That said, this is a CW show, and one very neatly tucked into the Arrowverse, so there are parts of the formula that just don't work. For starters there's Alice, a character that made sense in the first season, acting as an evil mirror to her sister's Batwoman. Where Bruce's Batman had the Joke, Kate had Alice, and the two of them going back and forth around each other worked really well. Once Kate's actress Ruby Rose left the show, Alice started to feel superfluous; actress Rachel Skarsten performs the character well, but second season had a hard time justifying why Alice was sticking around. Now, it has to ram her into the show so as to justify her inclusion in a plot that, increasingly, doesn't need her. So that's how we get Alice, and newly added character Rene Montoya (Victoria Cartagena), blackmailing team Bat into allowing Alice to tag along for... reasons.

The other part of the formula I'm getting tired of with these shows is how every person on the team eventually has to gain superpowers. Look at Supergirl where everyone on that show has become a superhero (sometimes twice over), such as Guardian, Guardian II, Sentinel, Dreamer, and even Lena has just learned magic. It happened on Arrow, and The Flash, and Black Lightning and it's happening here with Luke Fox becoming Batwing. Sure, yes, the character becomes Batwing in the comics too, I get that, but this is just a harbinger of Team Bat becoming loaded with superheros without anyone "normal" still on the show and it's a trend I dread.

Honestly, I like this show when it's focused on Batwoman and letting her, in and out of the costume, do things her way. Unlike Supergirl this show can actually convincingly handle the super-heroics along with the personal character growth and I think that's, in large part, because Javica Leslie has a firm grasp on her character and how she wants to portray it. Camrus Johnson is great as Luke Fox but he seems a little lost here as Batwing and I worry if, down the road, the hero bloat is going to start dragging this show down like it's done all the other's in the 'verse.

As far as this episode was concerned... it was fine. We got a new Mad Hatter, Liam Crandle (Amitai Marmorstein), and he had a gleeful time playing evil although his performance was nothing compared to Alice (as was made clearly evident when they put the two characters together). And the show really is struggling to make us care about its whole cast. Alice isn't needed, and Renee doesn't get a great introduction here basically strong-arming the heroes into doing her bidding. The idea of bringing in new Bat villains is great, and I really hope we get some good ones to justify all the build up. Just, right now, the show is still treading that line of, "eh, it's fine."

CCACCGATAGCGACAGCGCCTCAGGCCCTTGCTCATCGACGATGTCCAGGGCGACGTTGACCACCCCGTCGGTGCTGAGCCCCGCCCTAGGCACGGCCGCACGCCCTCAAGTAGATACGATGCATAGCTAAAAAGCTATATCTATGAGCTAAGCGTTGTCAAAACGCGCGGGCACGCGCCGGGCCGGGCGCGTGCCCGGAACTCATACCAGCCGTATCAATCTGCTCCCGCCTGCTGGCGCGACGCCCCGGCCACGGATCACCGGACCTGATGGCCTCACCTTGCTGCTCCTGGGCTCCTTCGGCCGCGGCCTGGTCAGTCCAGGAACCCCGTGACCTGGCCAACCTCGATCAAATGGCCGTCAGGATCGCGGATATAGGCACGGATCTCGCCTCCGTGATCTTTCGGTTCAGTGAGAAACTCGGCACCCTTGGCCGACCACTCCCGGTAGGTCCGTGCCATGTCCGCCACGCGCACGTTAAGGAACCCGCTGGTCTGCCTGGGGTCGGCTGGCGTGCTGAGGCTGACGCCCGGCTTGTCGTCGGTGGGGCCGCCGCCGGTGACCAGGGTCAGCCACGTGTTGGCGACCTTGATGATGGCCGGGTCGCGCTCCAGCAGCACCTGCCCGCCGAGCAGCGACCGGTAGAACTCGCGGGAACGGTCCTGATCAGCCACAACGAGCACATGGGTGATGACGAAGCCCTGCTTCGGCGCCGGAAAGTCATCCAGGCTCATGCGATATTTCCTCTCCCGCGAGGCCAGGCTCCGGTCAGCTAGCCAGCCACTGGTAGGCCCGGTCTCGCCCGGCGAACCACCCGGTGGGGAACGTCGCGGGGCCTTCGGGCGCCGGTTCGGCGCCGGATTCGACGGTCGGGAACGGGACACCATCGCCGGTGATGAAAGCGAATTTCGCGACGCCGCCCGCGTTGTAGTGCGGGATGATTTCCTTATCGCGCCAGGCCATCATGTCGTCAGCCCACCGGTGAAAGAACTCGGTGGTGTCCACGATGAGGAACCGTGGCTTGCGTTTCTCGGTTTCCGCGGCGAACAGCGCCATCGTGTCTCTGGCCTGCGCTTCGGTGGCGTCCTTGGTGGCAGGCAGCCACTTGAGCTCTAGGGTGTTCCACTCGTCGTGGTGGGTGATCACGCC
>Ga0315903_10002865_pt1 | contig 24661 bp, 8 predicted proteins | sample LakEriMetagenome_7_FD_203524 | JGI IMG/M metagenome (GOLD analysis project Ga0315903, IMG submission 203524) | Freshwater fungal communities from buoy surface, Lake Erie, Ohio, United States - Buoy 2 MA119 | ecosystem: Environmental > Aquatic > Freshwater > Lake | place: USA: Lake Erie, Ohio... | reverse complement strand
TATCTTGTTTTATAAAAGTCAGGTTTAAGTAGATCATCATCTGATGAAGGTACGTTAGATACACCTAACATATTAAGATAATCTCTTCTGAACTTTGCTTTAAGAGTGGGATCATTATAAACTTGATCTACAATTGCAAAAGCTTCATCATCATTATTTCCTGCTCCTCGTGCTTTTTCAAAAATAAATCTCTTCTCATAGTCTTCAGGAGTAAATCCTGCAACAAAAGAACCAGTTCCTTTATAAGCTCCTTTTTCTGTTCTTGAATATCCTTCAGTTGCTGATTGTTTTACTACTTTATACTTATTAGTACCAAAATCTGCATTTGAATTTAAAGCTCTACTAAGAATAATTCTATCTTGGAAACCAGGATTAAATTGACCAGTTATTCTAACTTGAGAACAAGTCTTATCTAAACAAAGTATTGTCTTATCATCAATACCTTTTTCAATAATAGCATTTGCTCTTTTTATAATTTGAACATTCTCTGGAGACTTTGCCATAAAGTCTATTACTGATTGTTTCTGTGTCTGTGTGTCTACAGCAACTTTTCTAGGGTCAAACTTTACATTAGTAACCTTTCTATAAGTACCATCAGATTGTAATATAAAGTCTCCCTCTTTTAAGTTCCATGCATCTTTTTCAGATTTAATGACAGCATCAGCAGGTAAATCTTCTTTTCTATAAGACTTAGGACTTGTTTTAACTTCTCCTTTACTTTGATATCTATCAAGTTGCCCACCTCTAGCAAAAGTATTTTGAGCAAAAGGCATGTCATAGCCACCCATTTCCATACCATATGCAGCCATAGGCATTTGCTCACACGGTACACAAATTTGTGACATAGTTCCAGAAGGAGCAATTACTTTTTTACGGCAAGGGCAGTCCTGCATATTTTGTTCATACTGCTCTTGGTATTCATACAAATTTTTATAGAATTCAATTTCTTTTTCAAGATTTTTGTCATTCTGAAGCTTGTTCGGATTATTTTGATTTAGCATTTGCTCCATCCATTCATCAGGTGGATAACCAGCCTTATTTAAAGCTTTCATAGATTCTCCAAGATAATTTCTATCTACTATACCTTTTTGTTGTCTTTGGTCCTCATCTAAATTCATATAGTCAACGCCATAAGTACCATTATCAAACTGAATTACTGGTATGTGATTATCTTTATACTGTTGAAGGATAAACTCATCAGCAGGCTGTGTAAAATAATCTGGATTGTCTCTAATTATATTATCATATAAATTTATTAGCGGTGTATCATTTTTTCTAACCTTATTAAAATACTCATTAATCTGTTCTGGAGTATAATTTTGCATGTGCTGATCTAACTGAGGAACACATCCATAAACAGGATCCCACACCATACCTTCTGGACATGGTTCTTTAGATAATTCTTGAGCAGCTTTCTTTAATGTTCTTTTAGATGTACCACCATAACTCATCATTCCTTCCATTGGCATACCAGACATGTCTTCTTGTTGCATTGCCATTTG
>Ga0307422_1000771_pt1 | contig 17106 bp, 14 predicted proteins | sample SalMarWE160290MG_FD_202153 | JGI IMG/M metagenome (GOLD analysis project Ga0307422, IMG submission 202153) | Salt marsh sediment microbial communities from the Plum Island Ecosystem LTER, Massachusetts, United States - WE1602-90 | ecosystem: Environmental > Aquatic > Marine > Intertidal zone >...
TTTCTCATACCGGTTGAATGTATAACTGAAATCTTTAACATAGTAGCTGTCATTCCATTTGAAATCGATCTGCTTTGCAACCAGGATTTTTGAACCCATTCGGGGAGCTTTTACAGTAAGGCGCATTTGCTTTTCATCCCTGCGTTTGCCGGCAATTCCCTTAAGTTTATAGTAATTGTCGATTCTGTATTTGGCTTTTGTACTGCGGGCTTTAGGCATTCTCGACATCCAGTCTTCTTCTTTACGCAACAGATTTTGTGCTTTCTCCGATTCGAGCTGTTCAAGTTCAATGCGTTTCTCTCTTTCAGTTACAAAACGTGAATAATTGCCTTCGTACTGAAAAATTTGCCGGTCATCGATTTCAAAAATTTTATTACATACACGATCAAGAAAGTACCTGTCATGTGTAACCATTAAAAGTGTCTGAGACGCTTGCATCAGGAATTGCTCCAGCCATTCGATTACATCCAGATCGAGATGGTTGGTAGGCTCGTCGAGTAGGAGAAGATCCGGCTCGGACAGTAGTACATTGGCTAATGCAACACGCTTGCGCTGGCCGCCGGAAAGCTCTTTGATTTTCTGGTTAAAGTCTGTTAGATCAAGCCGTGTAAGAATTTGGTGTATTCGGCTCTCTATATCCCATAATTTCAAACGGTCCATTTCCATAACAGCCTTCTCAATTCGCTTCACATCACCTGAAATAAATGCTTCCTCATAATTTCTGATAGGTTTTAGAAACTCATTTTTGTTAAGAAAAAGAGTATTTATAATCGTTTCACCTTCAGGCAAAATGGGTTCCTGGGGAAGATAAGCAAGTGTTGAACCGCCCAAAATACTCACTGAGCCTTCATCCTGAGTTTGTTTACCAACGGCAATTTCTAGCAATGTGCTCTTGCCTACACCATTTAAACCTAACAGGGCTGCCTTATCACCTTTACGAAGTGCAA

This show is one of the better series in the Arrowverse just by grace of how bad many of the other shows are (Legends excluded). I keep waiting for it to be better because it feels like the DNA is there for it to be a great show. But, maybe not, three seasons in, I'm just kidding myself. I guess we'll see.

Elsewhere in the 'Verse

  • Supergirl Introduced her new adopted niece, courtesy of Sentinel and Guardian II, while the team searched out the Hope totem in hopes (pun intended) of getting it before Nyxlie. Like with Batwoman this episode was fine. it feels very formulaic and I'm struggling to care about this plot line now that it seems like Nyxlie isn't going to find any personal growth from her adventure. I'm back to thinking, once again, that it's a good thing this show is ending because, woof, it's really long in the tooth.
  • Stargirl finally moved past the team getting tortured over and over so we could see Courtney and Pat go off in search of Jennie-Lynn Scott, Green Lantern II. They need her power to reform the shards of the Black Diamond because, as the injured Shade tells them this episode, joining together the shards will trap Eclypso back in his prison. Sadly, that was a lie and Eclypso shows up, sending Courtney into the Shade dimension where, it's assumed, she'll die. She won't, of course, because it's her show, but this episode at least started pushing the plot forward again and that's good. It wasn't a great episode, and it took a long time to get going, but the big climax was worth the price of admission at least.
  • Titans... well, it sucks still. The show keeps pushing its characters around, having them act different from one episode to the next without any real development, reason, or justification. The goal is simply to keep pushing forward on the Scarecrow story, but this villain is a dud, as is the rest of the show. Sadly it's already been announced that we're getting a fourth season of Titans so we get to continue watching this crap for at least one more year. Yay?
  • Doom Patrol's last episode wasn't great but this one at least gets us trucking along again as it send Rita back in time to the 1910s where she's snatched up by series villains the Bureau of Normalcy and forced to work... in the mail room. It's weird and silly, as this show does best, but it also puts her in touch with all the other powered up metas working at the Bureau, namely the Sisterhood of Dada. And that's how all the bits of the show unite together so that, for the next few episodes, we can keep pushing forward. I'm interested to see just where it goes but this episode had all the magical weirdness and spark I want from the series.
  • And from this point forward we should be covering the important shows in more detail going forward. So we'll see you at the end of the month for our first monthly eval of the 'verse.